Indie musician says she has "an obligation to stand up for my music and art"
Justin Bieber is being sued by an indie musician over an alleged unauthorised sample used on his hit song ‘Sorry’.
‘Sorry’ was released as a single last October and featured on Bieber’s album ‘Purpose’. Casey Dienel, who records as White Hinterland, is suing the star, as well as others who worked on the track such as Skrillex, for allegedly lifting the main vocal riff from her 2014 song ‘Ring the Bell’. Listen to both songs beneath.
Posted a statement on the matter to Facebook, Dienel said that ‘Sorry’ “copies” her track, stating that neither Bieber nor any other individual sought her permission for its use.
Stating that she “does not take the act of suing lightly”, Dienel says she “poured my blood, sweat, and tears into writing and producing ‘Ring the Bell'” and that “it came as a shock to hear my work used and exploited without permission”.
Dienel concludes: “I offered Bieber’s team an opportunity to have a private dialogue about the infringement, but they refused to even acknowledge my claim, despite the obviousness of the sample. Justin Bieber is the world’s biggest artist, and I’m sure that he and his team will launch a full attack against me. But, in the end, I was left with no other option. I believe I have an obligation to stand up for my music and art.”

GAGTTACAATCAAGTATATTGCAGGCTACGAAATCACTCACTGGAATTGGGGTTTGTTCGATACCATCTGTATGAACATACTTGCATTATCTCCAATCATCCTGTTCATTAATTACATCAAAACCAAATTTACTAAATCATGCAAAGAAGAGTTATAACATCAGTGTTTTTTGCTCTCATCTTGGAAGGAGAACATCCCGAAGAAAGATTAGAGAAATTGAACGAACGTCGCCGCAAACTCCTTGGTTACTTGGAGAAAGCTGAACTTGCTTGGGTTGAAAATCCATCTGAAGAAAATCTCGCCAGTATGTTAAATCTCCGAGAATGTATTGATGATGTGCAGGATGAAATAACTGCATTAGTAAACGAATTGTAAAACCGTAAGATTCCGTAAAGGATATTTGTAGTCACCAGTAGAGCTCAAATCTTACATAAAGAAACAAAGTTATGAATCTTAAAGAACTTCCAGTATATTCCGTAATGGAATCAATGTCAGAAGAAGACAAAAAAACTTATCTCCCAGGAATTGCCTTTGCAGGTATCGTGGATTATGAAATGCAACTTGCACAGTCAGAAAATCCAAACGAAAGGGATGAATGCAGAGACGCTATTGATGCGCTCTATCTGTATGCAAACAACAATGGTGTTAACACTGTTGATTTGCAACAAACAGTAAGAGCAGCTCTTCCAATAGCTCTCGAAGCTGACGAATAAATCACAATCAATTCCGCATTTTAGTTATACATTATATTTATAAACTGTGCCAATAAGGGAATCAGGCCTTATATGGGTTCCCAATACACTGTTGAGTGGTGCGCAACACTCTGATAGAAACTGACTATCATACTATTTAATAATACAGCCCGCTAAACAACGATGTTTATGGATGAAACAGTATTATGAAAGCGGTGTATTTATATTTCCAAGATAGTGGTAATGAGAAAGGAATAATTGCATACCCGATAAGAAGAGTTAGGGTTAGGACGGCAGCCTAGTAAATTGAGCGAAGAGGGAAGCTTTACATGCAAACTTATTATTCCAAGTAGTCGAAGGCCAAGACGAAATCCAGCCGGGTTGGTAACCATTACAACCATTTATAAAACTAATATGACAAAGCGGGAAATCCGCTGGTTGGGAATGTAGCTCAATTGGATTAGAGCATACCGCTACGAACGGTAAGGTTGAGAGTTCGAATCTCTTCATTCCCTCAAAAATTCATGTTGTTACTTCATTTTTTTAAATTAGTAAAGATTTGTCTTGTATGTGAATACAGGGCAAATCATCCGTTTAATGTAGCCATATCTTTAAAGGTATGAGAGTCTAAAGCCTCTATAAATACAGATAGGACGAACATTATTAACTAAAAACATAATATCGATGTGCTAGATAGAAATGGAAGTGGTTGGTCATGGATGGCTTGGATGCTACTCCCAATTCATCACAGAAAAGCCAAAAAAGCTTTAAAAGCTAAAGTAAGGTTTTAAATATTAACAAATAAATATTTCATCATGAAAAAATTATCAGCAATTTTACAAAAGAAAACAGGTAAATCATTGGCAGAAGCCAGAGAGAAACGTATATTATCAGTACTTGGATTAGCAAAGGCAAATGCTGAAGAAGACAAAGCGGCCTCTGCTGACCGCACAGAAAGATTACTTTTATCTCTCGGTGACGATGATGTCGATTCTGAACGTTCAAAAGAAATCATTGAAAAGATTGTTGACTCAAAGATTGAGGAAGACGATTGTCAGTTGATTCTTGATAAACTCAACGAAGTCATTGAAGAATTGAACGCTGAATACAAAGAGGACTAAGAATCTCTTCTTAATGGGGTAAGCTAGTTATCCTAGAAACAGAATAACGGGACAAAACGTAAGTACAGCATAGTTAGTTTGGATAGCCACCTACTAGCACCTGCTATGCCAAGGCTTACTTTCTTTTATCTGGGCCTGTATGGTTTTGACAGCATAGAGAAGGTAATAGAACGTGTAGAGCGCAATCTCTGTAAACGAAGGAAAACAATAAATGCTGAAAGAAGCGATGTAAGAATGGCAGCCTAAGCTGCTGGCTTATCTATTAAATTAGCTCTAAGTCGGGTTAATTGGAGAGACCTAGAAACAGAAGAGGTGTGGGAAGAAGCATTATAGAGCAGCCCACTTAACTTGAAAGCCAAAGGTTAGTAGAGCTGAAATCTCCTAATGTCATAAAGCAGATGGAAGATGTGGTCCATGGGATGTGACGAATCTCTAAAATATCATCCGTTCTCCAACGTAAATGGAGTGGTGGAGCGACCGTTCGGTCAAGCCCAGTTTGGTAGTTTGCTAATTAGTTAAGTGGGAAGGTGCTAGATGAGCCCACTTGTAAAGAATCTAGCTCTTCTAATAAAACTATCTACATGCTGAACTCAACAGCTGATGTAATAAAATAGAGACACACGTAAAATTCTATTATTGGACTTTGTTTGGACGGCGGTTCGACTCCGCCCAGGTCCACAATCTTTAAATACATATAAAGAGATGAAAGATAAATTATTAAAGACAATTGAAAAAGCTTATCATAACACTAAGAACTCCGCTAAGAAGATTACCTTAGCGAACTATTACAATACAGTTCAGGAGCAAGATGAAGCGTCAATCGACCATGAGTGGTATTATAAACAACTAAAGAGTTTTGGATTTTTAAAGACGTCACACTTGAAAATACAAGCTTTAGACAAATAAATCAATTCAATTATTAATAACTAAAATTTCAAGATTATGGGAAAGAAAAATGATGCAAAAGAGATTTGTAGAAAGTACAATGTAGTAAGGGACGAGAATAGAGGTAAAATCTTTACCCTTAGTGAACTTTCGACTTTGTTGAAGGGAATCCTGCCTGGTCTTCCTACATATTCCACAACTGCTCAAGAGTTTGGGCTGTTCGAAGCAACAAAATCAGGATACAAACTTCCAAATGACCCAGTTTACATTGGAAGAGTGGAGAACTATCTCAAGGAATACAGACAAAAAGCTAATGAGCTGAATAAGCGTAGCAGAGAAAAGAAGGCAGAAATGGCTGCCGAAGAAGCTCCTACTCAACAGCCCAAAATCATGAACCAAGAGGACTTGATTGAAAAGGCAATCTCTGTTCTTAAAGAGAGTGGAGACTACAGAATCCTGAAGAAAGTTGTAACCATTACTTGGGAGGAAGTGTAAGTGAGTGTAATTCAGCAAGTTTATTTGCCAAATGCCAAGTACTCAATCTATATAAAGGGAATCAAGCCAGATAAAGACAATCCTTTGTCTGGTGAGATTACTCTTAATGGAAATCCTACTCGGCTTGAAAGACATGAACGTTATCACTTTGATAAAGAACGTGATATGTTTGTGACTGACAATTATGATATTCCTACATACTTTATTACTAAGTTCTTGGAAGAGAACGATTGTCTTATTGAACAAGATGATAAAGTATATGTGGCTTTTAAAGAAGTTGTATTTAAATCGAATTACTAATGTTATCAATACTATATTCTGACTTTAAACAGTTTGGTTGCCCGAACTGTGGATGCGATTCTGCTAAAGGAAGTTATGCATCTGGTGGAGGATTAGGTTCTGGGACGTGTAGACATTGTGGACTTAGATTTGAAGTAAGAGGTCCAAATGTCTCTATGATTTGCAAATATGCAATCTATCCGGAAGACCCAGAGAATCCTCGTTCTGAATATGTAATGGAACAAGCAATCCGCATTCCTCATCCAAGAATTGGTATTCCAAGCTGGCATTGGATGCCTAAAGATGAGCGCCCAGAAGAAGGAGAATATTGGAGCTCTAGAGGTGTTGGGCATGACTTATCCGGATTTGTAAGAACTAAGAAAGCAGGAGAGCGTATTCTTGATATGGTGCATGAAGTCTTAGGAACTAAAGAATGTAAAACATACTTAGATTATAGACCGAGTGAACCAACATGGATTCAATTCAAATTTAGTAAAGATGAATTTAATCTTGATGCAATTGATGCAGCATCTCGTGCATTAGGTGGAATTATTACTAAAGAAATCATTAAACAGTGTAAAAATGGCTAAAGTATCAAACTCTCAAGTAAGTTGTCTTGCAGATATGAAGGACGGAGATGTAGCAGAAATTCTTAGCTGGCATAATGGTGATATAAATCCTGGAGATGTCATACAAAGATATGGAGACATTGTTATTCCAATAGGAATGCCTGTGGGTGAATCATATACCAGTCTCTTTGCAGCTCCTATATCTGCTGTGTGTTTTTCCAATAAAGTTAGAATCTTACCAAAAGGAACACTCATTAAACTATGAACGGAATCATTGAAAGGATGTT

NME has approached press representatives of Justin Bieber for a comment on the allegations.
Meanwhile, Skrillex – who worked with Bieber on ‘Sorry’ as well as ‘Where Are Ü Now’ – has defended working with Justin Bieber.
The producer had been criticised by Deadmau5 for his collaborations with the pop star, saying he was being “used as a goddamn tool”.
In a new interview with Rolling Stone, Skrillex responded to those comments. “If he was a real friend, he would come to me and be like, “Yo, you shouldn’t be working for Justin Bieber,” rather than blowing it up all over the Internet and going out of his way to make people feel wrong for making a choice in their life,” he said.
He continued: “And I would say to him, “I enjoy working with Justin Bieber!” I’m a fan of his voice. And if you’re a producer and you get an opportunity to work with someone who’s the biggest artist in the world – for better or for worse – what would you say? Would you say no?”
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